Time to forget about winter

Last week I stepped out of the house for the first time in the better part of a week.

Last week I stepped out of the house for the first time in the better part of a week.

I’d had the flu, not at all unlike a lot of other people. I just needed some fresh air after having been cooped up for too long.

After putting up my collar and pulling down my hat, I decided to go for a walk in the freshly fallen snow. It was, well, quiet and peaceful – and very, very white. After walking for a few minutes, I realized I was heading for McGuire Lake. Even under the snow, the grass and trees around McGuire Lake represented, at least in my mind, a small green oasis from the dirty grey of the streets and sidewalks and concrete buildings that I look at every day when I’m downtown.

When I got there, I brushed the snow from one of the benches, sat down and took a great big breath of fresh air. I sat there and just enjoyed the silence. It was almost like music swirling all around me.

I shut my eyes and imagined I was up at the lake –anywhere but in the middle of a grey, concrete city.

I let the peace wash over me like waves over the rocks. I listened to some sort of songbird, twittering among the reeds. For a moment, a very brief moment, I thought if I opened my eyes it would be spring and the grass would be green, and the promise of a new year might begin to unfold in front of me.

I wanted so much for it to be spring, but deep down inside I knew it was still the middle of January and that we still have another few months of snow. I sat there for the longest time, eyes shut, enjoying my imaginary coming of spring.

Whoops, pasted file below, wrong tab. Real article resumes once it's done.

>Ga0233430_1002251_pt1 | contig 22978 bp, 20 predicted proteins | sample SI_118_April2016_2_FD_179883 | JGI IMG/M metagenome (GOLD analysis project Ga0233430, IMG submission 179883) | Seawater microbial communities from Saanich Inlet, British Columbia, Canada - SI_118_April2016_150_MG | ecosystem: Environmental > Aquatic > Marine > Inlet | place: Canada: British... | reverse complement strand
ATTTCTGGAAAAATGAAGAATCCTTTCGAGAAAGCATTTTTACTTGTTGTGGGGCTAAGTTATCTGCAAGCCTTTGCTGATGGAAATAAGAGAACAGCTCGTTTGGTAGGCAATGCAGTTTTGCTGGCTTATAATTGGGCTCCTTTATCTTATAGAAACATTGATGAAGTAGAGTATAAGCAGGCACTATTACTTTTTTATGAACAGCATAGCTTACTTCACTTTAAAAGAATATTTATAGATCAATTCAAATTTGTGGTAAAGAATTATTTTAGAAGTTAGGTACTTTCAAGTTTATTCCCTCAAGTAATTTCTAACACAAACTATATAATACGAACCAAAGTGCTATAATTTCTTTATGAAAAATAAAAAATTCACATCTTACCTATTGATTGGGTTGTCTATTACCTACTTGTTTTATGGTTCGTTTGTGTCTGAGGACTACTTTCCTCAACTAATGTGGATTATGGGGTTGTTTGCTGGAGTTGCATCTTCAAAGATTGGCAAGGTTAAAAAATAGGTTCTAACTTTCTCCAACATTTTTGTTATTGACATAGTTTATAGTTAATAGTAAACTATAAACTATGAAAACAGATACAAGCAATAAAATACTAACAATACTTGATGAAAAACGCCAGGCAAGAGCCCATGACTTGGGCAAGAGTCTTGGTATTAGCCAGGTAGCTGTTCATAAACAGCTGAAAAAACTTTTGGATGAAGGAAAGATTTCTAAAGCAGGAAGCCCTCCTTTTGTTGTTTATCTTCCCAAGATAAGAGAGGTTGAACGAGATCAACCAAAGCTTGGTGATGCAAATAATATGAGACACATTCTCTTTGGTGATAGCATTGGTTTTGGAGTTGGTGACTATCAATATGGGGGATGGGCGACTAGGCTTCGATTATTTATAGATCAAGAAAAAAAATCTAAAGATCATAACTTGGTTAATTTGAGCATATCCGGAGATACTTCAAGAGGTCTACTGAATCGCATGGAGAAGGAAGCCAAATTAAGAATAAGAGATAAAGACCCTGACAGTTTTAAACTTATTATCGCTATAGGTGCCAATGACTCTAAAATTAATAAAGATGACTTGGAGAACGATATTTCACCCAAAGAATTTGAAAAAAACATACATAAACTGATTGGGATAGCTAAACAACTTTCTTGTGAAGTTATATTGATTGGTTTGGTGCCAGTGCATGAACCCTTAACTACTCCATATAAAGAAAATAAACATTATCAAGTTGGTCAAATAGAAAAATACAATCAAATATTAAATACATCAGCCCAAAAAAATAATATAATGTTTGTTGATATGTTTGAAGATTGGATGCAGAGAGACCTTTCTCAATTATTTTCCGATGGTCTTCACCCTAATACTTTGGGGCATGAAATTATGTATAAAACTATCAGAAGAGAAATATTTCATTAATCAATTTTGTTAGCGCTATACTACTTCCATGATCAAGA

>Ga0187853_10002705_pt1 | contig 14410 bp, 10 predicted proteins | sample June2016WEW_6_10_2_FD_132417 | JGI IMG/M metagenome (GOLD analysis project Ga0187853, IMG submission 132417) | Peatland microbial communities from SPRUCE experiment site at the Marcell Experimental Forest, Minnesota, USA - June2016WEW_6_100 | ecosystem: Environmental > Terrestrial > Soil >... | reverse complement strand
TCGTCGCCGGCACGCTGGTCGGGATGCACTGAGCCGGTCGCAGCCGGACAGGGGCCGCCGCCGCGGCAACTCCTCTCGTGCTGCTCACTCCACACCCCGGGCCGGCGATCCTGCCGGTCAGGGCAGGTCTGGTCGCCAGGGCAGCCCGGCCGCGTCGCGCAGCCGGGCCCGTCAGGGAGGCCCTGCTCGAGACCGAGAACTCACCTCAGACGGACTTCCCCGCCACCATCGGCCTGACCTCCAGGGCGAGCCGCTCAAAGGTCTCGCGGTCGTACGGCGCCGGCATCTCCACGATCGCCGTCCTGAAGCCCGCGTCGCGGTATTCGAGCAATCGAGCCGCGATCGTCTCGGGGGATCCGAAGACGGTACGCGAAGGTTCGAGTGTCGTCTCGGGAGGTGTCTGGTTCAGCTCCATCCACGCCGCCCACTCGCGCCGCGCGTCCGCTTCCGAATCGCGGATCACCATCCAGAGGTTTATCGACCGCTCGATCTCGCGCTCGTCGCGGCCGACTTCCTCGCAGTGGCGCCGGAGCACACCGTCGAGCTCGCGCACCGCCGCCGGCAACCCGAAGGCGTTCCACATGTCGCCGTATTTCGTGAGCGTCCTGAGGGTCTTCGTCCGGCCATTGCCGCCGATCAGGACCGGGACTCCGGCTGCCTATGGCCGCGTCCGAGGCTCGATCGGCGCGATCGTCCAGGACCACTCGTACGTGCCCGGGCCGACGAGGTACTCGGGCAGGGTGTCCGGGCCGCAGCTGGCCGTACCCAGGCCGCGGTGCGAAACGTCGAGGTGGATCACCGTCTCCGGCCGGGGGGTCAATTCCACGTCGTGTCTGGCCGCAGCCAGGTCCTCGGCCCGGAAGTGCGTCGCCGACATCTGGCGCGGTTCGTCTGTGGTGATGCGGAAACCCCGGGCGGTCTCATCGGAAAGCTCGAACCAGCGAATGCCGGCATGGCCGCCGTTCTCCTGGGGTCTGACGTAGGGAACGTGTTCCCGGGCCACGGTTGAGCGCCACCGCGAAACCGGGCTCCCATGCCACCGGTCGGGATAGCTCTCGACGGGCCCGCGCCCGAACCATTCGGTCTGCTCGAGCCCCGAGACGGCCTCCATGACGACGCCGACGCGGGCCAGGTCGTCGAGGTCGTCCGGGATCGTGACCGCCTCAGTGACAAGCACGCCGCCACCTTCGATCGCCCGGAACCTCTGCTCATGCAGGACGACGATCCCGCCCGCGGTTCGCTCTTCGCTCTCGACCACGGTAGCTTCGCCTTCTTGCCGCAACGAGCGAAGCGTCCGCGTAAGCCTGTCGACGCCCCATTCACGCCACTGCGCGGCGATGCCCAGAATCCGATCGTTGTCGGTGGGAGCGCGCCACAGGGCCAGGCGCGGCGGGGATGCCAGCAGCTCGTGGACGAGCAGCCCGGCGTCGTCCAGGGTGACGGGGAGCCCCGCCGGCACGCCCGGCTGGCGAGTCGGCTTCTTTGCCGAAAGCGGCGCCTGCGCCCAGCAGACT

When I finally opened my eyes, I felt a lot better. I really did. I was ready to cope.

I sat there for a while longer, watching a group of ducks that were huddled together in the last bit of remaining open water. I did not feel quite so alone. As I watched them, my mind’s eye began to focus in on the long fingers of shadow, cast by a leafless tree nearby. They seemed to wrap themselves around the ducks like a long thin black hand. I guess I cannot help but think like a photographer. How many times have I looked at something and started to compose a picture in my mind’s eye?

I can’t help myself, I guess. I think of where the light is coming from, how it is falling on the subject. I look to see what elements are important to the image. What are the important details: what shutter speed; horizontal or vertical? Ducks on the surface of the water? That would lend itself to horizontal – and so on and so on. Some days I take a thousand pictures without ever using my camera.

Just then a semi came by with its air brakes on. Several of the ducks took flight. The others just paddled a little further away from the sound. So much for peace and tranquility.

As I sat there on the bench, I thought of a line from Ecclesiastes – or at least I know it’s a line from a Pete Seeger song that says: “To everything there is a season and a time for every purpose.”

I like the changing of the seasons, one into another. I also like to think that there is some purpose to life.

How many times have I sat there on one of those benches, on a warm summer’s day, enjoying the warmth on my face and watched a red-winged blackbird sitting perched on a bullrush? I used to like sitting there and watching the kids fishing, but that’s a whole other issue.

Having sat there for a while in the snow, I came to the conclusion that we do not need winter. Why can’t we just go directly from autumn to spring and forget about winter altogether?